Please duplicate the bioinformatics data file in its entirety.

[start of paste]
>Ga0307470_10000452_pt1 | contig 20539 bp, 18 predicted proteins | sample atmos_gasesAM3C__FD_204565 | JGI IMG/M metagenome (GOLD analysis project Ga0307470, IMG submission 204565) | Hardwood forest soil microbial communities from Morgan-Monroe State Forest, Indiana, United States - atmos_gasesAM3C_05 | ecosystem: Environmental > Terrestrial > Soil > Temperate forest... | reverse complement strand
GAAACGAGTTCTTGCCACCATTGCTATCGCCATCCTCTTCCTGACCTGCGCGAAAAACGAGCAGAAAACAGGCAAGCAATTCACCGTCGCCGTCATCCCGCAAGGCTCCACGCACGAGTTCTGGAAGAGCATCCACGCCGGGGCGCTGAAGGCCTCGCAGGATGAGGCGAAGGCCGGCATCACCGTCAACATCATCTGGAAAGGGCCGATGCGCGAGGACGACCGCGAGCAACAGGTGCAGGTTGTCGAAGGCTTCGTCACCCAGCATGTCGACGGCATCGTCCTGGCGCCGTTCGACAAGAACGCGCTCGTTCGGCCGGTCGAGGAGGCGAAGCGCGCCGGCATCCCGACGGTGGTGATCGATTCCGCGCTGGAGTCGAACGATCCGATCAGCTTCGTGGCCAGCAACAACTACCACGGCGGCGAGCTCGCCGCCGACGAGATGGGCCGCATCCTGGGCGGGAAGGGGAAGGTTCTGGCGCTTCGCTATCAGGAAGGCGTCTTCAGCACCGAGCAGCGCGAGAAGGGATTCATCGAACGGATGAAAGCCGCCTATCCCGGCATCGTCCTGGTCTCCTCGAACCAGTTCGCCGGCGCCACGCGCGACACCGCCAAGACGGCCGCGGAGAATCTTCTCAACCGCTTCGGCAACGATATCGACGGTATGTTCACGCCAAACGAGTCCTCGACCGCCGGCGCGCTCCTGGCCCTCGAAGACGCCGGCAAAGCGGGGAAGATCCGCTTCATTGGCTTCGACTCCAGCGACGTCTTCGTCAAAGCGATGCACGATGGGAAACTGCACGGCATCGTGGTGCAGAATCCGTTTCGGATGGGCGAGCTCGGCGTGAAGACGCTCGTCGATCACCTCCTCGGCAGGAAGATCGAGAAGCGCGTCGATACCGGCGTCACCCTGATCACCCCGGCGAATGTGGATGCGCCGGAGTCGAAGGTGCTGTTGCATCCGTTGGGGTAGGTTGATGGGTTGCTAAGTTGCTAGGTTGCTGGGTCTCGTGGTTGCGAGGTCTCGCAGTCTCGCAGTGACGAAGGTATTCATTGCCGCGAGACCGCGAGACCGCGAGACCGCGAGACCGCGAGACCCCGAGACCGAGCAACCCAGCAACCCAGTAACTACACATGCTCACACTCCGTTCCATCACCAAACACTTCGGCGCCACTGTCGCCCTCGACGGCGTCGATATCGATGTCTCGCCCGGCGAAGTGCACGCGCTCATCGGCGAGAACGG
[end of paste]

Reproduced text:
>Ga0307470_10000452_pt1 | contig 20539 bp, 18 predicted proteins | sample atmos_gasesAM3C__FD_204565 | JGI IMG/M metagenome (GOLD analysis project Ga0307470, IMG submission 204565) | Hardwood forest soil microbial communities from Morgan-Monroe State Forest, Indiana, United States - atmos_gasesAM3C_05 | ecosystem: Environmental > Terrestrial > Soil > Temperate forest... | reverse complement strand
GAAACGAGTTCTTGCCACCATTGCTATCGCCATCCTCTTCCTGACCTGCGCGAAAAACGAGCAGAAAACAGGCAAGCAATTCACCGTCGCCGTCATCCCGCAAGGCTCCACGCACGAGTTCTGGAAGAGCATCCACGCCGGGGCGCTGAAGGCCTCGCAGGATGAGGCGAAGGCCGGCATCACCGTCAACATCATCTGGAAAGGGCCGATGCGCGAGGACGACCGCGAGCAACAGGTGCAGGTTGTCGAAGGCTTCGTCACCCAGCATGTCGACGGCATCGTCCTGGCGCCGTTCGACAAGAACGCGCTCGTTCGGCCGGTCGAGGAGGCGAAGCGCGCCGGCATCCCGACGGTGGTGATCGATTCCGCGCTGGAGTCGAACGATCCGATCAGCTTCGTGGCCAGCAACAACTACCACGGCGGCGAGCTCGCCGCCGACGAGATGGGCCGCATCCTGGGCGGGAAGGGGAAGGTTCTGGCGCTTCGCTATCAGGAAGGCGTCTTCAGCACCGAGCAGCGCGAGAAGGGATTCATCGAACGGATGAAAGCCGCCTATCCCGGCATCGTCCTGGTCTCCTCGAACCAGTTCGCCGGCGCCACGCGCGACACCGCCAAGACGGCCGCGGAGAATCTTCTCAACCGCTTCGGCAACGATATCGACGGTATGTTCACGCCAAACGAGTCCTCGACCGCCGGCGCGCTCCTGGCCCTCGAAGACGCCGGCAAAGCGGGGAAGATCCGCTTCATTGGCTTCGACTCCAGCGACGTCTTCGTCAAAGCGATGCACGATGGGAAACTGCACGGCATCGTGGTGCAGAATCCGTTTCGGATGGGCGAGCTCGGCGTGAAGACGCTCGTCGATCACCTCCTCGGCAGGAAGATCGAGAAGCGCGTCGATACCGGCGTCACCCTGATCACCCCGGCGAATGTGGATGCGCCGGAGTCGAAGGTGCTGTTGCATCCGTTGGGGTAGGTTGATGGGTTGCTAAGTTGCTAGGTTGCTGGGTCTCGTGGTTGCGAGGTCTCGCAGTCTCGCAGTGACGAAGGTATTCATTGCCGCGAGACCGCGAGACCGCGAGACCGCGAGACCGCGAGACCCCGAGACCGAGCAACCCAGCAACCCAGTAACTACACATGCTCACACTCCGTTCCATCACCAAACACTTCGGCGCCACTGTCGCCCTCGACGGCGTCGATATCGATGTCTCGCCCGGCGAAGTGCACGCGCTCATCGGCGAGAACGG